Five myths about Ty Cobb

Often a difficult and cantankerous man, and an aggressive competitor on the diamond, there’s no one left to speak up for Ty Cobb’s good qualities or dispel the myths surrounding his character.

Are you the type of person who believes everything you read in a book or see in a movie? Or are you willing to believe that there’s fact and fiction and often the two are very different?

When it comes to Ty Cobb, the greatest Detroit Tiger of them all- and possibly the greatest player to ever step on a diamond – the list of myths is long and scurrilous.

Many of the things that fans think are true about Cobb stem from the dastardly lies of one man – sportswriter Al Stump – who was commissioned by Ty to help write his autobiography. Stump abused the access he was given by Cobb, stealing personal property from the baseball legend, secretly writing a “tell-all” diary of a sick old man, and making up stuff. It wasn’t until the 1990s that much of what Stump wrote was shown to be absolute BS. Yet, thanks to a movie that was made based on Stump’s months with Cobb, the lies are taken as truths by many, including Tiger fans who seem to want to apologize for Cobb’s greatness instead of seeking the truth.

Ty Cobb wasn’t perfect. He was a difficult man, often self-centered and impatient. He had a temper that helped ruin his marriages and alienate his children from him. He was so centrally driven by the need to be great that he often forgot to be kind to those people closest to him. But that’s a story that’s common among greatness and certainly no reason to demonize a man. Especially one who can’t defend himself.

Cobb was also a southern gentleman who wrote respectful (and often unsolicited) letters to other ballplayers and old teammates, often with $25 tucked inside to help them out. He loved sport and art and he had a strong sense of family honor, though he unfortunately never had the close relationships with his children that he may have desired. Cobb was an unyielding force who parlayed his athletic achievements into financial success, which he used to help do good for tens of thousands of people in Georgia. His legacy as a philanthropist continues today more than 50 years after his death.

But what most people know about Cobb besides his amazing baseball statistics are the “bad” things – and that’s unfortunate because much of that is either exaggerated or simply untrue. It’s probably too late to resurrect the reputation of a man dead more than half a century, a man who has almost become a cartoon character, but someone has to try because otherwise the myth clouds the real story of a complicated, flawed, but still great man. To celebrate the 107th anniversary of Cobb’s first big league game, I’d like to dispel five myths about the baseball legend.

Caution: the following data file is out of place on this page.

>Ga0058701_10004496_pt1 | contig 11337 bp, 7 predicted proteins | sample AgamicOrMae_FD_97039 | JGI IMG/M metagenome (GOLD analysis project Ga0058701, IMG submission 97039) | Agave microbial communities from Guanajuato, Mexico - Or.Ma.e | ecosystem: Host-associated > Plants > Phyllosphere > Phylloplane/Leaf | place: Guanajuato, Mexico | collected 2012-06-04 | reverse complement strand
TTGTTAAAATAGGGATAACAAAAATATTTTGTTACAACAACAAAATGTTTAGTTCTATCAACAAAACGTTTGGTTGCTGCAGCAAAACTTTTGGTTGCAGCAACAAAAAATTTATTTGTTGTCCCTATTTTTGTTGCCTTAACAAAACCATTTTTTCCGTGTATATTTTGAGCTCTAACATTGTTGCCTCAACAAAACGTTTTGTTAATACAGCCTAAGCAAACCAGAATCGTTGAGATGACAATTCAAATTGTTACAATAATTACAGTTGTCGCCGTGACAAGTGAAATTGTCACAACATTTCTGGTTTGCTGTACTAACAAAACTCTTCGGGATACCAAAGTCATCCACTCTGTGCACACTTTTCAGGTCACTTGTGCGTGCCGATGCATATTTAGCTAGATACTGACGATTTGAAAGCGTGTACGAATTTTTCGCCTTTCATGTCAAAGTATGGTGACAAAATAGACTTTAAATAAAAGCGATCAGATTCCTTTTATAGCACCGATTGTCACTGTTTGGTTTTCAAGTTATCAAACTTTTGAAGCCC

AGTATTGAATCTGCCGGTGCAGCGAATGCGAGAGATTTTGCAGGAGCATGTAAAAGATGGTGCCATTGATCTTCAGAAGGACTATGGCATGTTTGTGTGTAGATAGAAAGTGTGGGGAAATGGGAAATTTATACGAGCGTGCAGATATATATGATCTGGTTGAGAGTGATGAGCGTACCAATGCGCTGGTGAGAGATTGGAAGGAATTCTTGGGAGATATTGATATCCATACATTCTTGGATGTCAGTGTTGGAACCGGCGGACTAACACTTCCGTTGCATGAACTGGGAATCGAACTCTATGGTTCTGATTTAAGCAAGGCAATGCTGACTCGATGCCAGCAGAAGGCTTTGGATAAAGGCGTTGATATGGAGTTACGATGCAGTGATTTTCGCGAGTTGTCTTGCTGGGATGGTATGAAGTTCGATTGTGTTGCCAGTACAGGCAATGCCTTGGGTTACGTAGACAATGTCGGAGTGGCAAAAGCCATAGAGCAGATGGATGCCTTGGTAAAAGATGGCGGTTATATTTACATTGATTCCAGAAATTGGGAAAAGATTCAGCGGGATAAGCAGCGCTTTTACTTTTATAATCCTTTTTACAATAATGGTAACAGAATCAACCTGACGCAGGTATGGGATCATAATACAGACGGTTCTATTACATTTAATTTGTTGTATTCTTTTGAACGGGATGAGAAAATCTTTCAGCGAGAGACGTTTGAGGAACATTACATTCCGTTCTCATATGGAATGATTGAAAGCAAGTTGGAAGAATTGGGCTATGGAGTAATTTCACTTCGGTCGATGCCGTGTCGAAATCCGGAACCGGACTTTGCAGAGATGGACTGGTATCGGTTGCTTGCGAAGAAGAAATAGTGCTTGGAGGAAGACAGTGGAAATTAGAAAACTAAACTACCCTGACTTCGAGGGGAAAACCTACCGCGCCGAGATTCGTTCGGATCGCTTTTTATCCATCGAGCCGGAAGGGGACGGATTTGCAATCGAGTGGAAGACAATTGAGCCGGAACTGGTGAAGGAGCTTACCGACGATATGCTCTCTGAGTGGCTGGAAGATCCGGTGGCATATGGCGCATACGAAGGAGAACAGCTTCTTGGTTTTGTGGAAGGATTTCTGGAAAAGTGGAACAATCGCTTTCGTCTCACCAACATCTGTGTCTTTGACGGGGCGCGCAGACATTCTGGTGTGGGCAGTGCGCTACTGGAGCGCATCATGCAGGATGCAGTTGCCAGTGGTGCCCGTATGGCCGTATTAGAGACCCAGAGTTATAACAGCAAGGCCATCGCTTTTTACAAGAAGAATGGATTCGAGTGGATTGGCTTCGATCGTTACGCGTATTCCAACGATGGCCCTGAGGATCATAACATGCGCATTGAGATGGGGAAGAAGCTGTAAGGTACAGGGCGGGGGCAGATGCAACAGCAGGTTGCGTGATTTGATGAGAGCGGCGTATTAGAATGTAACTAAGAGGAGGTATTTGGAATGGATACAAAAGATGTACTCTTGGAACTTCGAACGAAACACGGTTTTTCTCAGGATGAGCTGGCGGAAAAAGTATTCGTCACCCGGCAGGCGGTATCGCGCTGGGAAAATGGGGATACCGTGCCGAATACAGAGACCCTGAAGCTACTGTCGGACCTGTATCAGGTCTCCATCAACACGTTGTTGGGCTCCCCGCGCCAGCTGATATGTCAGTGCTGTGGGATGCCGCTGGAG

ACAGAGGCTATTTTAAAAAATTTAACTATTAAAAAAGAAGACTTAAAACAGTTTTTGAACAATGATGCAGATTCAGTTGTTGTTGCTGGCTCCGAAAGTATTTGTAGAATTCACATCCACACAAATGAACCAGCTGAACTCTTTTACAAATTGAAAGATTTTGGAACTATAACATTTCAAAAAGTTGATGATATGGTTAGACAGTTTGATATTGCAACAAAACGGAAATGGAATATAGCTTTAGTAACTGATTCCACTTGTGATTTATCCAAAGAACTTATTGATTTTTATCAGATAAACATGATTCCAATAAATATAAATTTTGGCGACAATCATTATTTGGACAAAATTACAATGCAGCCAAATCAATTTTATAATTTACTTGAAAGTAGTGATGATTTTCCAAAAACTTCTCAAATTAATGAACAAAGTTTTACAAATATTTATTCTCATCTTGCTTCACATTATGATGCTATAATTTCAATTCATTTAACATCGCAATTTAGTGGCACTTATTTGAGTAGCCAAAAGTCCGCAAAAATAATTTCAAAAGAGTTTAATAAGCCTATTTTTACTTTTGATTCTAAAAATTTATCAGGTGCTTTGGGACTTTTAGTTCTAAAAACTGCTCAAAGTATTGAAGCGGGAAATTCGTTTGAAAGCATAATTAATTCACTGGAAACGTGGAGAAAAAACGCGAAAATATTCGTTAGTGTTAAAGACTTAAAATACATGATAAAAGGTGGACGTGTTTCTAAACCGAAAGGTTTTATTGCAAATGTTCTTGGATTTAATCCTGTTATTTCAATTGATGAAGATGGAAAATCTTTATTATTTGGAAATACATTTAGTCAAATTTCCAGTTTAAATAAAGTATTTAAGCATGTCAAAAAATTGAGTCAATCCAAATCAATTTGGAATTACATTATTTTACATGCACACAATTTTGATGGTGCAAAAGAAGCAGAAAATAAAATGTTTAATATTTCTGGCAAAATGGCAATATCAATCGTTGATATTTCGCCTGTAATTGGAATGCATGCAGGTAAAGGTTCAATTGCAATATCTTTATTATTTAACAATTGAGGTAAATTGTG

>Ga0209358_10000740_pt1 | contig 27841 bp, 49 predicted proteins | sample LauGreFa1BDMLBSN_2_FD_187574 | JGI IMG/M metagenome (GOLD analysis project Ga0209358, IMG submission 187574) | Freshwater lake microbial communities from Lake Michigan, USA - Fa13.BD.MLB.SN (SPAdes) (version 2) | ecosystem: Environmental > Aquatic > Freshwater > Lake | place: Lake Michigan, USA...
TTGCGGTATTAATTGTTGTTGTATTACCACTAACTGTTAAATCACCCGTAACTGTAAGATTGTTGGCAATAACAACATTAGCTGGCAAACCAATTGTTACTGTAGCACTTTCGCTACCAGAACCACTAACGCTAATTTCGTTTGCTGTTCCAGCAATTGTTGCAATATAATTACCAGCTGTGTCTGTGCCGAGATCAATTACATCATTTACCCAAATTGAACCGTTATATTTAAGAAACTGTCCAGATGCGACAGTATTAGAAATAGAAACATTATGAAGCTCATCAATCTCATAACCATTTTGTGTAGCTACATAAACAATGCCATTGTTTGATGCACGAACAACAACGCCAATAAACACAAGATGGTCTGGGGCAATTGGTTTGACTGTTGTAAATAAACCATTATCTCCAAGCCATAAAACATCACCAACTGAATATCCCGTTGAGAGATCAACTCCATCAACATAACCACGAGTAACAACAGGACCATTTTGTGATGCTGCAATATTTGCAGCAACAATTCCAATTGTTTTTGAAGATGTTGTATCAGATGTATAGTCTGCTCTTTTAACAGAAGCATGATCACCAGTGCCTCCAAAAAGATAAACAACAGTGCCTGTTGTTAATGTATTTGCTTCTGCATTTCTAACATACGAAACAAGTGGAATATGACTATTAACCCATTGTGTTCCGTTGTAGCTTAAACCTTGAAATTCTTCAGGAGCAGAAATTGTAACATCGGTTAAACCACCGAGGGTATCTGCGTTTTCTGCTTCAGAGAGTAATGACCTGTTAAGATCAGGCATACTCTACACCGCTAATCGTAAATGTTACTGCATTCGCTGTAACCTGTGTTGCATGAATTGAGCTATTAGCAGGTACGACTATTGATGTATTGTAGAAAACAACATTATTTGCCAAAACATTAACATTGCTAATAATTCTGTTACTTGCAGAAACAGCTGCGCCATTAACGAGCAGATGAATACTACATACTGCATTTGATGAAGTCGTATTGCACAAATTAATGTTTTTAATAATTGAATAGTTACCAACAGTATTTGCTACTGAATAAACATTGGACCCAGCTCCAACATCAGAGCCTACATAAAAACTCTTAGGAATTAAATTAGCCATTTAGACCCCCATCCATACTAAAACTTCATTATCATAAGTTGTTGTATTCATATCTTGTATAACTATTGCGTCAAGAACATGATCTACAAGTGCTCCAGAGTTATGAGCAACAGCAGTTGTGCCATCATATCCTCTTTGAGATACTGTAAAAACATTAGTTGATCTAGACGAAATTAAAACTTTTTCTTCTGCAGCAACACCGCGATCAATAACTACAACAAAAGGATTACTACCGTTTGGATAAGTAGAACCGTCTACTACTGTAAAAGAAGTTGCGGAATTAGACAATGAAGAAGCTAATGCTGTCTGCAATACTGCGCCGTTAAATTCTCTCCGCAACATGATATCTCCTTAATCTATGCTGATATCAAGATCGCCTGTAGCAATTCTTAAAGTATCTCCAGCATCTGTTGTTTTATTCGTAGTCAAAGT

Myth #1: Cobb was the dirtiest player in baseball

Baseball in the early 1900s was a much different battle than it is today. The rules were essentially the same, but the way the game was played was markedly different. First, runs were at a premium. Most games were 2-1 or 3-2 affairs. The same ball was usually used the entire game. It was dark and hard to see, it was bruised and didn’t travel far. Few home runs were hit. Few balls were even hit over an outfielder’s head. Most extra-base hits were hit in the gap. When a runner reached base (often via bunt or infield hit or an error because the fields were atrocious) he had to advance any way he could. Base stealing was an art and running the bases was one of the most important facets of ballplaying. Cobb dropped down well-placed bunts, barreled down the basepaths, stole bases, collided with fielders, and ran over catchers – but so did almost everyone! Nap Lajoie, a Hall of Famer himself, once spiked three fielders in one inning. Most players at one time or another had fights – either during or after games. And that extended to fans as well. Babe Ruth and Rogers Hornsby each fought fans under the stands or in the stands in their careers. Most teams had factions on them that hated each other – it wasn’t just Cobb and his teammates, Cobb was the BEST player during his era and he elevated the style of the play of his era to an art form. In many ways he’s the poster boy for a rough-and-tumble era that he had no part in creating. Read some stories about the 1890s – the game was even tougher then! Was Cobb a saint? No. But he was playing the game as it was played at that time. Better than anyone else.